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Biological and environmental effects on activity space of a common reef shark on an inshore reef

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dc.contributor Ctr Sustainable Trop Fisheries & Aquaculture
dc.contributor James Cook Univ
dc.contributor James Cook University
dc.contributor Australian Institute Of Marine Science
dc.contributor Coll Sci & Engn
dc.contributor Australian Inst Marine Sci
dc.contributor.author HEUPEL, MICHELLE R.
dc.contributor.author UDYAWER, VINAY
dc.contributor.author SCHLAFF, AUDREY M.
dc.contributor.author SIMPFENDORFER, COLIN A.
dc.date.accessioned 2017-06-16T04:48:24Z
dc.date.accessioned 2017-06-16T04:48:24Z
dc.date.accessioned 2019-10-21T21:45:58Z
dc.date.available 2017-06-16T04:48:24Z
dc.date.available 2017-06-16T04:48:24Z
dc.date.available 2019-10-21T21:45:58Z
dc.date.issued 2017-05-17
dc.identifier.citation Schlaff AM, Heupel MR, Udyawer V, Simpfendorfer CA (2017) Biological and environmental effects on activity space of a common reef shark on an inshore reef. Marine Ecology Progress Series 571: 169-181
dc.identifier.issn 0171-8630
dc.identifier.uri http://epubs.aims.gov.au/11068/10261
dc.description.abstract Proximity to land and sources of freshwater expose fishes residing on inshore reefs to fluctuating environmental conditions (e.g. high freshwater run-off/low salinity events). However, site attachment in many reef residents, such as reef sharks, could mean that relocation in response to unfavourable environmental conditions may not be feasible. Passive acoustic telemetry was used to monitor movement and space use of 18 blacktip reef sharks Carcharhinus melanopterus on an inshore reef off the coast of Queensland, Australia, to determine their response to environmental change. Activity space of sharks was modelled against combinations of environmental (wind speed, rain, salinity and water temperature) and biological (size, sex) factors. Size was the most influential predictor of space use, with larger sharks having larger activity spaces. Sex also appeared in top-performing models, showing that juvenile males use more space than juvenile females, although effects were marginal. Model results also indicated a relationship between shark activity space and salinity, where space use increased with decreasing salinity. A similar but weaker relationship was observed with water temperature. These results show that blacktip reef sharks respond to minor changes in salinity, suggesting that they may be able to relocate when conditions are unfavourable, and help define the resilience of this species to disturbance and change.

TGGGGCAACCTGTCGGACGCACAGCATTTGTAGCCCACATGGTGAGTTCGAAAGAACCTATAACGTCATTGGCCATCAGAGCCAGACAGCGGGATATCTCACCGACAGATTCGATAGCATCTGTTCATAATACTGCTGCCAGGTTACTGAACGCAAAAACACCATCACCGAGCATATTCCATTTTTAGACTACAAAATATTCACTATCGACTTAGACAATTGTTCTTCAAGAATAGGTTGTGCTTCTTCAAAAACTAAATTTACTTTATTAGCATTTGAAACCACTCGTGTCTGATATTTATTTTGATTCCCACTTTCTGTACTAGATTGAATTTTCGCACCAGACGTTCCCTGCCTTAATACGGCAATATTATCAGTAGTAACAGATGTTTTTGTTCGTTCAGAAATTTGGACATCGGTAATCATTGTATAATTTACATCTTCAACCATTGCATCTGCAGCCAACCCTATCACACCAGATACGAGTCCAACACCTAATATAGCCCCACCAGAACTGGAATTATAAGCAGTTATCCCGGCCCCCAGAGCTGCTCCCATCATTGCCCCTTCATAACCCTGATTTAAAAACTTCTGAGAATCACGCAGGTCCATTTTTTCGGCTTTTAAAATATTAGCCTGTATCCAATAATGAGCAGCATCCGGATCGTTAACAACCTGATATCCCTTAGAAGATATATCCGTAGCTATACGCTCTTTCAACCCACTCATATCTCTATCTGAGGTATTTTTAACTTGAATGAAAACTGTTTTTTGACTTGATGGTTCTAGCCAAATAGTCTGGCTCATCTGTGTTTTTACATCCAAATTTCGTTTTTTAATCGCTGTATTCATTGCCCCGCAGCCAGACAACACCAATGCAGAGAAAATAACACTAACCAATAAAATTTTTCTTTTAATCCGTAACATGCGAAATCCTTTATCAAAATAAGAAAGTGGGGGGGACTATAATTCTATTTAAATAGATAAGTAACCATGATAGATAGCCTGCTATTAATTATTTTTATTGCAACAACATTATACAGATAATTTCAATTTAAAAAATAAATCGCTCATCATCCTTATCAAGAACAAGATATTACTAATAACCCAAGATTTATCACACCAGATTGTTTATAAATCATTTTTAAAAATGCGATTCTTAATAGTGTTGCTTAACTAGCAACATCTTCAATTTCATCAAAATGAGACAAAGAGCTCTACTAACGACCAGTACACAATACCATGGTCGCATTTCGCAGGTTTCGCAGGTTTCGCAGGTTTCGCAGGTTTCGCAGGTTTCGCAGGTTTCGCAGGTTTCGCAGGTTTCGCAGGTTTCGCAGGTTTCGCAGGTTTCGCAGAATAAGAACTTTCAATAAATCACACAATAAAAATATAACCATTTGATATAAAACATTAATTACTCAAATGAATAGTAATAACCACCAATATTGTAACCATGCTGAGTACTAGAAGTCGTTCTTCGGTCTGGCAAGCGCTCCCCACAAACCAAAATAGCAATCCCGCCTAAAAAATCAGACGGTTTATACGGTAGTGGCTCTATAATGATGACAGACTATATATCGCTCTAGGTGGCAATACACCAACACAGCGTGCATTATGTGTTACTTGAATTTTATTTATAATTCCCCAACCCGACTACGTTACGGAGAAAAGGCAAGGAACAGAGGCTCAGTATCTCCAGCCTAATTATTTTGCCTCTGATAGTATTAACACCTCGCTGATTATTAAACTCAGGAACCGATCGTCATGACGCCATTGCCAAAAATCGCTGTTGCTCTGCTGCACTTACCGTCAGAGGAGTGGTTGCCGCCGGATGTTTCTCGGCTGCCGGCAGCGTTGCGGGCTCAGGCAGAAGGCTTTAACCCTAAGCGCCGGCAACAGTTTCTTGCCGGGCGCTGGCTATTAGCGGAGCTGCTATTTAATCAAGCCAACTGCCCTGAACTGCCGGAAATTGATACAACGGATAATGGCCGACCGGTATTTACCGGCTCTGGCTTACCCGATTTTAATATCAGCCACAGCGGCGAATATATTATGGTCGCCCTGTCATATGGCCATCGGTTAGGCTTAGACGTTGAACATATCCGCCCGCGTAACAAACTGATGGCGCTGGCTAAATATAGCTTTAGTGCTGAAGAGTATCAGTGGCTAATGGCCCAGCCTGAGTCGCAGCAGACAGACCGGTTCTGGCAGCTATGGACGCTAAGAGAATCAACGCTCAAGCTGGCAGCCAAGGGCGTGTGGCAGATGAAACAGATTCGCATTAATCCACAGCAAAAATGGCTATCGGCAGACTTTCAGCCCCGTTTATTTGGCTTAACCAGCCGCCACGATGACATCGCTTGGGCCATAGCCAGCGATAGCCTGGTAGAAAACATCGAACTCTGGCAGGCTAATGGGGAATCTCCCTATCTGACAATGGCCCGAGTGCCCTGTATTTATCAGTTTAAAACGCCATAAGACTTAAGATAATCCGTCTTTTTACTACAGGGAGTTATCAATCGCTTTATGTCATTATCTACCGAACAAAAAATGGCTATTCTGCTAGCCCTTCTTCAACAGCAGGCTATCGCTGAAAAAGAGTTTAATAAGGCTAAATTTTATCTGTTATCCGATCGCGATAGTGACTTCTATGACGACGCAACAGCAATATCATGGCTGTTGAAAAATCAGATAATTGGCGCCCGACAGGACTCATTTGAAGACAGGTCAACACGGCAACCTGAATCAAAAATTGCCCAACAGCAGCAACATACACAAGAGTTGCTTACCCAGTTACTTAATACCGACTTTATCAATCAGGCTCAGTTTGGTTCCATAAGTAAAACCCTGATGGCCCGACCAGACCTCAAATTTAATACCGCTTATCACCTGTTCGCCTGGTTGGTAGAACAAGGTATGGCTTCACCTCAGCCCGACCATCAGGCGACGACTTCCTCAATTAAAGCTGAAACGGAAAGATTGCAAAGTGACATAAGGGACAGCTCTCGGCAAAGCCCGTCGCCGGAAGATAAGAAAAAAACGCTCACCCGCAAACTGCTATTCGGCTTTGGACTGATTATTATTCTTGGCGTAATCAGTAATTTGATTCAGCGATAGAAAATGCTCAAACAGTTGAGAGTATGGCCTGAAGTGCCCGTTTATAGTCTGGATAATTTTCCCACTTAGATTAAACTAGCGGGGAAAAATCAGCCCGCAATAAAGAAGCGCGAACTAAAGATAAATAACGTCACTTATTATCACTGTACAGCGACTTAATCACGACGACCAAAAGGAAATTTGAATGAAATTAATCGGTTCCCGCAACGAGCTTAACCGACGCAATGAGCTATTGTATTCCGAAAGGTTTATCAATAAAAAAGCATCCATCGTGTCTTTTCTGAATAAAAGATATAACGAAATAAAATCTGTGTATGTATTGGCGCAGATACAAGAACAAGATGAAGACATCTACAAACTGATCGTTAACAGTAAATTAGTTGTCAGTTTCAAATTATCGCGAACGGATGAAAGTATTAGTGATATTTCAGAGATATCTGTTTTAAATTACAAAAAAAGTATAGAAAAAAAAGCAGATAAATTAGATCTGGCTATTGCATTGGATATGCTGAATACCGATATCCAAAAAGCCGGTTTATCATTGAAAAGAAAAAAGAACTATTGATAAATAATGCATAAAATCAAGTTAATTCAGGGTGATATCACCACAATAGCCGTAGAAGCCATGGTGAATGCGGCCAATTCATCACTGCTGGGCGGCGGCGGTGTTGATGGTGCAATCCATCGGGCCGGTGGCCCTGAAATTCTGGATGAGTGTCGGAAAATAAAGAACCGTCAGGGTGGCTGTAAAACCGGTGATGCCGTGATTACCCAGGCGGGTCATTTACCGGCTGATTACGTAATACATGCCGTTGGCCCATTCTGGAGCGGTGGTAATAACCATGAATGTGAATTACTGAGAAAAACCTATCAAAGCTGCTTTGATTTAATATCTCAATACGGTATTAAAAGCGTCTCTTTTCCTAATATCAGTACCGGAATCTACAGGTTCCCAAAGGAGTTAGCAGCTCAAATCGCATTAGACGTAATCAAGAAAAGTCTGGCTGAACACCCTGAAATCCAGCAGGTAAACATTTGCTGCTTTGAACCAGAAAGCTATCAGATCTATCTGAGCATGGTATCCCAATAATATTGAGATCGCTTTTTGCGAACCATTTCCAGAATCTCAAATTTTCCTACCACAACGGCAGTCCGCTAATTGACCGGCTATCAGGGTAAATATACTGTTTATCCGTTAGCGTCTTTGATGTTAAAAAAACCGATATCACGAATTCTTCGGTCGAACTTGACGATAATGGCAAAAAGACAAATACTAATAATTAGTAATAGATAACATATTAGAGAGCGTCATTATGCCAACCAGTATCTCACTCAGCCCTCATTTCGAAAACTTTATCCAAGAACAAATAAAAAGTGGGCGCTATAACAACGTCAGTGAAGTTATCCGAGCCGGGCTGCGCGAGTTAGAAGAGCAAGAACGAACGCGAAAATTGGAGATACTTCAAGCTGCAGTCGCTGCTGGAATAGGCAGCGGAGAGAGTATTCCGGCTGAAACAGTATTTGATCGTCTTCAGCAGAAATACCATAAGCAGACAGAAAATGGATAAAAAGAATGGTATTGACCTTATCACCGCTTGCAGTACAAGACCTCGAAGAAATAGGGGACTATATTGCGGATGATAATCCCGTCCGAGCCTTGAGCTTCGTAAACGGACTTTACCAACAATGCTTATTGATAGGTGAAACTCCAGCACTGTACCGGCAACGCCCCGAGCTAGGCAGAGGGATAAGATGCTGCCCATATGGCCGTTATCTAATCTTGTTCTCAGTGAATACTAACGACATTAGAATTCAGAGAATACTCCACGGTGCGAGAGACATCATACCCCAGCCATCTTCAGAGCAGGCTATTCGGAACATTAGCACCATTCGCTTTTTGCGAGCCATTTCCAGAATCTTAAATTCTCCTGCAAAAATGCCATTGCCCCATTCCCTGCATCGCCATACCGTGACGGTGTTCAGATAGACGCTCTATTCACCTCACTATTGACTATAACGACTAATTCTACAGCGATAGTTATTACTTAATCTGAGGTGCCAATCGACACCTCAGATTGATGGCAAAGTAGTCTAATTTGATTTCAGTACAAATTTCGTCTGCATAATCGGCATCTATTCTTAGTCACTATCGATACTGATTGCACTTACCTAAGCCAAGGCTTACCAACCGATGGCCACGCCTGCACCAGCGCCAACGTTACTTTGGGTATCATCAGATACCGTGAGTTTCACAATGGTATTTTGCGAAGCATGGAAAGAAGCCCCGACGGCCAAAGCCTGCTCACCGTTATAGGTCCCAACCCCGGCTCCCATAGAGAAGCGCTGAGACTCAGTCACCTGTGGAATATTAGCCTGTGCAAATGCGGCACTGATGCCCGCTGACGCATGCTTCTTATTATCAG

dc.description.sponsorship We thank staff and students of the Fishing and Fisheries Research Group at James Cook University (JCU) who helped with field efforts, including F. de Faria, S. Moore, D. Waltrick, L. Currey, D. Knip, J. Matley and L. Davy. We also thank E. Ledee for analytical support. Funding for this research was provided by the Australian Government's National Environmental Research Program (Tropical Ecosystems Hub) awarded to M.R.H. and C.A.S. All research activities were conducted under research permits from the Great Barrier Reef Marine Park Authority (G10/33754.1 and G10/33240.1) and with approval from JCU's Animal Ethics Committee (permit A1566). Data were sourced from the Integrated Marine Observing System (IMOS), a national collaborative research infrastructure supported by the Australian Government. We thank A. Boomer and P. McDowell from the IMOS Animal Tracking Facility for assistance with receiver deployments.
dc.language English
dc.subject Marine & Freshwater Biology
dc.subject Carcharhinus-melanopterus
dc.subject Negaprion-brevirostris
dc.subject Climate Change
dc.subject Ecology
dc.subject Habitat Use
dc.subject Imos Animal Tracking Facility
dc.subject Lemon Sharks
dc.subject Oceanography
dc.subject Coral Reef
dc.subject Carcharhinus Melanopterus
dc.subject Trophic Ecology
dc.subject Climate-change
dc.subject Term Movement Patterns
dc.subject Acoustic Monitoring
dc.subject Environmental Sciences & Ecology
dc.subject Residency Patterns
dc.subject Salinity
dc.subject Spatial Ecology
dc.subject Acoustic Receivers
dc.subject Blacktip Reef Shark
dc.subject Great-barrier-reef
dc.title Biological and environmental effects on activity space of a common reef shark on an inshore reef
dc.type journal article
dc.identifier.doi 10.3354/meps12107
dc.identifier.wos WOS:000401800100013


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